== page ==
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16

The simplest solution is to combine the two echo commands. echo $'y\nresponse' | ./command.pl Writing a string with single quotes and a $ in front tells bash to interpret escape sequences like \n. If the commands you were piping were more complicated, you could group them with curly braces. { echo y; echo response; } | ./command.pl Parentheses would ...


7

Have you tried grouping your two answers in a single echo separated by a newline? echo -e "response\ny" | ./command.pl Note the -e flag is necessary with bash to enable interpretation of backslash escapes (unless bash is in Unix conformance mode). Or more portably: echo 'response y' | ./command.pl Or: printf 'response\ny\n' | ./command.pl Or: ...


6

In: ... | xargs cmd depending on the implementation, cmd's stdin is either /dev/null or that pipe. It cannot be the outer stdin since that is lost because of the piping. $ echo /proc/self/fd/0 | gnu-xargs ls -ld lr-x------ 1 me me 64 Dec 11 22:04 /proc/self/fd/0 -> /dev/null $ echo /proc/self/fd/0 | busybox-or-solaris-...-xargs ls -ld lr-x------ 1 ...


5

You can also use a here document: ./command.pl <<END response y END


4

I put the commands into a file then catted the file into the command and that worked. cat blah.txt | ./command When I came back, I noticed user43791's response, so will accept that as the answer which looks to be the same thing I did, but more succinct.


4

Digging around here, I understood from http://unix.stackexchange.com/a/56877/54067 (where both the question and answer are worded differently and the problem is not related to interactive input) that the reason for the problem is that the cp -i expects the user to give the interactive input confirmation via stdin but in the cat | while read loop stdin is ...


4

When you do: nohup echo "45" > my_named_pipe & The shell forks itself. In the child, it opens my_named_pipe for writing. That open() blocks until something else opens my_named_pipe for reading. When you run exit in the parent process, the child is still blocked on the open() and has not executed nohup yet. So upon exiting you shell, the shell ...


4

Yes, that's a race condition. The problem is that the shell starts all processes in the pipeline at the same time and tee truncates the output file on startup. If tee is faster then comm the file is empty for comm otherwise it is not. The pipeline behaviour can be seen if you run this several times (mabe in a loop): date '+first: ...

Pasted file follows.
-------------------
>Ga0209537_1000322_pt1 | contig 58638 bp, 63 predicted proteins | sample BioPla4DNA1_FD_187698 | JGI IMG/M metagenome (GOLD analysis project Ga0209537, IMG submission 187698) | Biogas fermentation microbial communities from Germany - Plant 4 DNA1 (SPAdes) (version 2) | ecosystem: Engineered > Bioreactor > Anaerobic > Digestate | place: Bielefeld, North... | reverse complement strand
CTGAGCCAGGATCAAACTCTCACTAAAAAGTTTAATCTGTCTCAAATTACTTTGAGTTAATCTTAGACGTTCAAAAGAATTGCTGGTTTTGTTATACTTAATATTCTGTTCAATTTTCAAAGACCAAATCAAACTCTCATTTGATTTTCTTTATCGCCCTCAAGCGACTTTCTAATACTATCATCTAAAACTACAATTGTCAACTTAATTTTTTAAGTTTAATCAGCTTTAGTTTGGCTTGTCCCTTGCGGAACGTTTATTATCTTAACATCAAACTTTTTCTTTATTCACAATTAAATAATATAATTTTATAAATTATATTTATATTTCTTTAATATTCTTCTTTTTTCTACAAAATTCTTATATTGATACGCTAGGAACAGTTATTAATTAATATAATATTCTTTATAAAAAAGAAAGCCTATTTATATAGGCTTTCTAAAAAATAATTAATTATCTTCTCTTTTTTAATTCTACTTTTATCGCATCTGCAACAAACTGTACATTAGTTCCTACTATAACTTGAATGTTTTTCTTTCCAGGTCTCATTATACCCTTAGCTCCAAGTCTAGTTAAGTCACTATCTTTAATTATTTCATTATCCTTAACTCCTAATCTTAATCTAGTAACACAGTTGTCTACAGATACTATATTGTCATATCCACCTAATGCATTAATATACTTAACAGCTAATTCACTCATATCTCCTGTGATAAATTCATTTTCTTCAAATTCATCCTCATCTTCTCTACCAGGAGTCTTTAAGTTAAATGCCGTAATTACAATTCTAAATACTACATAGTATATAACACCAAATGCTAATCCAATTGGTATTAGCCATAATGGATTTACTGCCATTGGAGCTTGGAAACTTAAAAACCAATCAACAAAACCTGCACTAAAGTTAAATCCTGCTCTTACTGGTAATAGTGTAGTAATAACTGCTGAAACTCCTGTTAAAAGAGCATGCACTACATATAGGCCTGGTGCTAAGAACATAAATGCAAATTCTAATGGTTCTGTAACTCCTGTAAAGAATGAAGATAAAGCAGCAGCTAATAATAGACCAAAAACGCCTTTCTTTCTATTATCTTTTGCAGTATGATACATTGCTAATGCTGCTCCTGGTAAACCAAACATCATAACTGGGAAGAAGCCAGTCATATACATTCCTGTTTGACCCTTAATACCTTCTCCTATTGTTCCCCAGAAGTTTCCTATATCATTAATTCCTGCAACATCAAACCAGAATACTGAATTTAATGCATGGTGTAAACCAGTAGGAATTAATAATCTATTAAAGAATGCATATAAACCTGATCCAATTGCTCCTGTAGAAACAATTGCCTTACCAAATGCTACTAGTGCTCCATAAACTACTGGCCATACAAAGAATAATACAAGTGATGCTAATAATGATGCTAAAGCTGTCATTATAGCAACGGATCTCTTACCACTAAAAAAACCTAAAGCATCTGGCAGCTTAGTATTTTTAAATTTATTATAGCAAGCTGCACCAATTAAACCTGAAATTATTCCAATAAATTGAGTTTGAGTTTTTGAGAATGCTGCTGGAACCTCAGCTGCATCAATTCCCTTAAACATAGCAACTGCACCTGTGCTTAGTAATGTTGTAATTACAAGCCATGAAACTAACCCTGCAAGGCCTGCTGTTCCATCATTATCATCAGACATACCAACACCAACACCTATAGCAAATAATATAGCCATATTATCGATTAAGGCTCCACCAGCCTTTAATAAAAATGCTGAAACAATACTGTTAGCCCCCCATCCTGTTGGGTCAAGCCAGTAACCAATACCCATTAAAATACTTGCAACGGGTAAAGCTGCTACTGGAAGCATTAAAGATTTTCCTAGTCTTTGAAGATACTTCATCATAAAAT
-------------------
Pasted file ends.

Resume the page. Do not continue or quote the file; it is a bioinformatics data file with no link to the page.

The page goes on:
3

Each part of pipelines run in separated processes, or own subshell. So when your pipelines finished, your current shell does not know anything about function f. With bash (ksh, pdksh, zsh, mksh or shell that support Here-String), your can use: $ source /dev/stdin <<<'f() { echo a; }' $ f a POSIXly, you should use Here-Document and dot: $ . ...


2

The problem you're having, and the reason it's shell-dependent, is that the > redirection is processed first, and if nobody is reading the pipe yet, it will block. Only after the open succeeds will the shell execute nohup. You disconnected while it was still blocked in open, so nohup hadn't happened yet and the SIGHUP killed the background process. This ...


2

You can do something like: func > >(tee log.txt) 2>&1 wait You can dedicate a file descriptor for logging: exec 3> >(tee log.txt) tee_pid=$! func >&3 2>&1 ... Beware though that as that tee runs in background, if not all the output goes through it, then the order in the output may be affected.


2

The commands in a pipe are separate processes, hence the function definition that is sourced from /dev/stdin is lost as soon as the pipe completes. That is why the pipe show different results to the usage of the temporary file. In your use case the eval as suggested by PM 2Ring would be the way to go.


1

You can use process substitution source /dev/stdin < <(echo -ne 'f() { echo a; }\n') or source <(echo -ne 'f() { echo a; }\n') This works in bash 4.1.5, for some reason it doesn't work in 3.2.48.


1

You suffer from pipe buffering. Usually output to non interactive terminal is buffered to 4Kb blocks until delivered via pipe, so you have to disable it. You could alter your command line like this: $ stdbuf -oL ping 10.1.10.28 | perl -ne '$|=1; /time=(\d+\.\d+)/ && print "$1\n"' > file stdbuf is part of coreutils. $|=1; is the way to ...


1

The command that made it work is: sudo stdbuf -i0 -o0 -e0 hostapd /etc/hostapd/hostapd.conf | tee log.txt


1

You can use xargs to feed the output of a command as arguments to another: find . -iname '*.txt' -print0 | xargs -0 tar zcvf the_tarball.tar.gz Note here the -print0 from find and -0 from xargs work in conjunction to delimit file names correctly (so that names with spaces and such aren't a problem).



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